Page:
In this experimental study, 40 disc-shaped specimens (6.5 mm in diameter and 2.5 mm in height) were prepared.

The powder and liquid of a conventional GIC (GC Fuji II, GC Corporation, Tokyo, Japan) with the powder-to-liquid ratio of 1.8:1.0 were mixed for 20 s on a cold slab with a plastic spatula according to the manufacturer's instructions to prepare the specimens of Group 1 (n = 10). Then, the cylindrical brass molds [Figure 1] were overfilled with the experimental mixture and a Transparent Mylar Matrix (M-TP, Pulpdent Corporation, USA) was placed on the upper surface of the mold until the complete setting of the GIC (10 min).
Figure 1: The split mold and the specimen

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In Group 2, the specimens contained 85% conventional GIC with 15 wt% of micro-hydroxyapatite (micro-HAP). The conventional GIC (85 wt %) and micro-HAP (Sigma-Aldrich, St. Louis, USA) (15 wt %) were weighed carefully using a weighing machine accurate to 0.0001 g (A and D, GR + 360, Tokyo, Japan). Then, micro-HAP was added to the GIC and mixed in the amalgamator (Ultramat, SDI, Bayswater, Victoria, Australia) using clean amalgam capsules for 20 s to have a uniform mixture. Then, the mixing and preparation of the specimens were done as described for Group 1.

In Group 3, the discs were prepared from RMGIC powder (GC, Tokyo, Japan) which was mixed with liquid according to the manufacturer's instructions with the powder-to-liquid ratio of 3.2:1 by weight. Then, the molds were overfilled as mentioned above. The upper surface of each sample was then light cured for 40 s using a halogen light-curing unit (BlueLEX, Monitex, Taiwan) with a light intensity of 470 mW/cm 2 according to the manufacturer's directions. The curing tip was placed at a 1-mm distance from each side of the sample.

Group 4 consisted of RMGIC with 15 wt% of micro-HAP. The samples were prepared and evaluated as described for Group 3. After complete setting, all specimens were removed from the mold and the samples were coated with varnish to be protected against moisture.

Then, all the specimens were stored in distilled water at room temperature for 24 h. The upper and lower surfaces of the samples were polished with 600-grit sandpaper. Before performing the test, the diameters and heights of all the samples were measured with calipers. Then, the samples were subjected to diametral forces in a universal testing machine (Zwick-ZOB, Germany) at a crosshead speed of 0.5 mm/min. The data were analyzed with one-way ANOVA and Tukey's test (P < 0.05).


   Results Top


The mean DTSs of the experimental groups are presented in [Table 1].
Table 1: The mean values of the diametral tensile strength (MPa) among different groups

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One-way ANOVA showed significant differences in the DTSs of the four groups (P < 00001).

Based on the results of two-by-two comparisons using Tukey's test, HAP incorporation did not affect the DTS of the conventional GIC (P = 0.99). However, the DTS of RMGIC was higher than that of RMGIC incorporated with HAP (P < 0.0001).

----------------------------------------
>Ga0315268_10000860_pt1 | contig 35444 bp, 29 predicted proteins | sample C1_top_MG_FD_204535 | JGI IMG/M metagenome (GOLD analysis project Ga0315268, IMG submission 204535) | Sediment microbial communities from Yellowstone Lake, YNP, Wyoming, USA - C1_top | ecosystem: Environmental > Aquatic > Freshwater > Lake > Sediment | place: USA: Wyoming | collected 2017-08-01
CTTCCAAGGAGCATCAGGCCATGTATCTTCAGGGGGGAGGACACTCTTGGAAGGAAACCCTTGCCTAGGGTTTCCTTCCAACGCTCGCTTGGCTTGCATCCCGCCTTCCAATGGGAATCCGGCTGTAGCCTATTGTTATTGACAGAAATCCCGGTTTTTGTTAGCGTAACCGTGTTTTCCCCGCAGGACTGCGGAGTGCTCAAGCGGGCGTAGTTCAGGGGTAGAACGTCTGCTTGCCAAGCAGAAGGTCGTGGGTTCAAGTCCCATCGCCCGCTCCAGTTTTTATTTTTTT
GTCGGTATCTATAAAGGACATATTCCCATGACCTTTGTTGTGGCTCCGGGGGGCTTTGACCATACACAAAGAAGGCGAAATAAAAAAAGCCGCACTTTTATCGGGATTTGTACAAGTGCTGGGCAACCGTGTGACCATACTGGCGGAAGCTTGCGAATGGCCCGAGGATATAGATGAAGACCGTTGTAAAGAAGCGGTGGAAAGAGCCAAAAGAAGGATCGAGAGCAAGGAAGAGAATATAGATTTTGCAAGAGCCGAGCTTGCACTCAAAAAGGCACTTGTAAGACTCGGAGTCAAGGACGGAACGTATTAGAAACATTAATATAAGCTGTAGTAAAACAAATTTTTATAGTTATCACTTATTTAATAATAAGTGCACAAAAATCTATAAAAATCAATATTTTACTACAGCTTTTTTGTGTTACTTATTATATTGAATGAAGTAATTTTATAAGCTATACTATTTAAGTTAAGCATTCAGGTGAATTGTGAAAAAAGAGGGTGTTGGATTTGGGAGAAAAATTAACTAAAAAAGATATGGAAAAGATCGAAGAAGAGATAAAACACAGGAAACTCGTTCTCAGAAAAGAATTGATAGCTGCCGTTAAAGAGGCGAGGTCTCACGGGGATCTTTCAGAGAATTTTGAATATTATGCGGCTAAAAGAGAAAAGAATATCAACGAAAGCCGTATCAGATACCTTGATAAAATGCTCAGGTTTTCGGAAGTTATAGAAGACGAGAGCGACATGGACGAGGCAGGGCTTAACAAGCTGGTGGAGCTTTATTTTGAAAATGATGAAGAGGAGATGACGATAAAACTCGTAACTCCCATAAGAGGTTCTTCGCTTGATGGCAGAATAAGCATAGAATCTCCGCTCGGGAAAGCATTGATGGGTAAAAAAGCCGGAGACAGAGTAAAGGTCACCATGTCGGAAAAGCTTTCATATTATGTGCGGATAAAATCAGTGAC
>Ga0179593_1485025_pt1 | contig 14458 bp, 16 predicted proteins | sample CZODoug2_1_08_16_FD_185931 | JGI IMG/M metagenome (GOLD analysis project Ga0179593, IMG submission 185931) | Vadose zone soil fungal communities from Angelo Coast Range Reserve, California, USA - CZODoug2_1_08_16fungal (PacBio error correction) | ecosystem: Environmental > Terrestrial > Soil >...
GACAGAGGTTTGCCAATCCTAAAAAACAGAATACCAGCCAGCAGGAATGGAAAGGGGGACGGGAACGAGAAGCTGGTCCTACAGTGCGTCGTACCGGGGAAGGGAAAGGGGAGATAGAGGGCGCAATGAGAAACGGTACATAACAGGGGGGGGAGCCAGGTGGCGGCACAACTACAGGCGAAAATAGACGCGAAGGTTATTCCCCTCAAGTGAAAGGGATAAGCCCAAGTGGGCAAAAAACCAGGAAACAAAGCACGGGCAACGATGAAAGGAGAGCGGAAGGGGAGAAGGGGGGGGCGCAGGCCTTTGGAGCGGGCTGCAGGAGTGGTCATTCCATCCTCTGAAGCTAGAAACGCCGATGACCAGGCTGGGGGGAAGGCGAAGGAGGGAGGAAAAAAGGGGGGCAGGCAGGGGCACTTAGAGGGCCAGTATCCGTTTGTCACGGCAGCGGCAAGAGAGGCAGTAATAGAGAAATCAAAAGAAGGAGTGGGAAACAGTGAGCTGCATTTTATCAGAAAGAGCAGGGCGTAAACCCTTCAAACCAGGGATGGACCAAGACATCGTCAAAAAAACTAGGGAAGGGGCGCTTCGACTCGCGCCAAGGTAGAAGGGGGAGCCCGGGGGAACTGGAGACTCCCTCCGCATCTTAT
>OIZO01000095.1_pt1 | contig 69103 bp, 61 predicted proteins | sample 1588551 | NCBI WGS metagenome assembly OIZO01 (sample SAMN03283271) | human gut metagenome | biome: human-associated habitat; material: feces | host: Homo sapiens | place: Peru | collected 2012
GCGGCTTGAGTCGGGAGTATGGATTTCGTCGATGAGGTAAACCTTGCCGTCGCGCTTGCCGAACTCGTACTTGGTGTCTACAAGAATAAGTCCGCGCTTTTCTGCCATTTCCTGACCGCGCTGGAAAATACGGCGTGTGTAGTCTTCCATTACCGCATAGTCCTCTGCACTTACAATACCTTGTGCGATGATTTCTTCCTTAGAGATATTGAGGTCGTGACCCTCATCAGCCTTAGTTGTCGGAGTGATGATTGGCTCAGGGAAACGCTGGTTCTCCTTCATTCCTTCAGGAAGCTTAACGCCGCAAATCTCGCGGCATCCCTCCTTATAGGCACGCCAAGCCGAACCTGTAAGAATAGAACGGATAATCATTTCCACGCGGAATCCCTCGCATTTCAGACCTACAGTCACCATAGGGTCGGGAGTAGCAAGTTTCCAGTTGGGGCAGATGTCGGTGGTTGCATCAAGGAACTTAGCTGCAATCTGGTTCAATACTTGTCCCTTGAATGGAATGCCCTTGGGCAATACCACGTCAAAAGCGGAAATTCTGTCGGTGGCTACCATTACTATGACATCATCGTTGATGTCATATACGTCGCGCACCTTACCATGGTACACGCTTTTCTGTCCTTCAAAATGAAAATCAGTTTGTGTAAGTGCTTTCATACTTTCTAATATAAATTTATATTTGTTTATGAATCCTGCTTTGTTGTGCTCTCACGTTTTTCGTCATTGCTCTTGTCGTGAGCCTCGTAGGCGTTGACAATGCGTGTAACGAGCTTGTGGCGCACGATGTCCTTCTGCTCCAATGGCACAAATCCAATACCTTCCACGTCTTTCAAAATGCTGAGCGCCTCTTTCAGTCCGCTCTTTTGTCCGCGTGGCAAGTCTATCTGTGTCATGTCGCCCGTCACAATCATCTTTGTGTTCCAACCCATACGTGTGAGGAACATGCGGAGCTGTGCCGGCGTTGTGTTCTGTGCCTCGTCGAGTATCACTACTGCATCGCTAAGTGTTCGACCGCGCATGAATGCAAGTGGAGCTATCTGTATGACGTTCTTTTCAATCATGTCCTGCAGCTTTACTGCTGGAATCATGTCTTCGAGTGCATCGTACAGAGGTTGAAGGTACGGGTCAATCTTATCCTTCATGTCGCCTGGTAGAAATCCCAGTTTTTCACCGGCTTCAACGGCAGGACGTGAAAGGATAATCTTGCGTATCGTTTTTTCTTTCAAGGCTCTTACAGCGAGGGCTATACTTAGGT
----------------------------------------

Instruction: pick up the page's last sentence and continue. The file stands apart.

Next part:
The DTS of the conventional GIC was significantly lower than those of RMGIC and RMGIC with hydroxyapatite (P < 0.001). Furthermore, the DTS of the conventional GIC incorporated with HAP was lower than those of RMGIC and RMGIC incorporated with HAP (P < 0.001).


   Discussion Top


The results of the present study showed that incorporation of 15 wt% of micro-HAP into conventional GIC did not affect the DTS of the conventional glass ionomer. However, the DTS of RMGIC was significantly decreased after micro-HAP incorporation.

Some previous studies have reported that the incorporation of hydroxyapatite into GICs could improve the mechanical properties and bond strength to tooth structure.[5],[16],[17] Moreover, the fluoride ion release was improved after HAP incorporation into GIC.[18] Considering the positive effects of HAP incorporation into GICs, the effect of HAP incorporation on the DTSs of GIC and RMGIC was evaluated in the present study. It has been previously demonstrated that the incorporation of 15 wt% of micro-HAP into RMGIC improves microhardness, while the addition of 15 wt% of HAP has a negative effect on the microhardness of RMGIC.[13] Therefore, 15 wt% of micro-HAP was incorporated into a conventional GIC and a RMGIC in the present study. The bioactive hydroxyapatite (HAP)/zirconia-filled GIC demonstrated increased DTS and compressive strength compared to the unmodified GIC in a previous study.[16] In addition, the incorporation of nano-hydroxyapatite and fluorapatite into the structure of conventional GIC resulted in a higher compressive strength, DTS, and flexural strength compared to conventional GIC.[5] In addition, conventional GIC containing 4 wt% HAP exhibited higher DTSs and compressive strengths compared to conventional GIC without HAP particles.[19] The DTS of the GIC containing 20 wt% HAP was significantly higher than that of GIC containing 10, 15, 25, and 30 wt% synthetic hydroxyapatite in a previous study. This result was attributed to the chemical reactions between polycarboxylic acid and hydroxyapatite and the formation of strong chemical bonds following HAP incorporation into GIC.[20] In contrast to the mentioned studies, 15 wt% micro-HAP incorporation did not affect the DTS of GIC and decreased the DTS of RMGIC in the present study. This difference might be attributed to the different types of HAP which were used. In the current study, micro-HAP (Aldrich, Sigma, USA) dissolved in distilled water was used without being heated.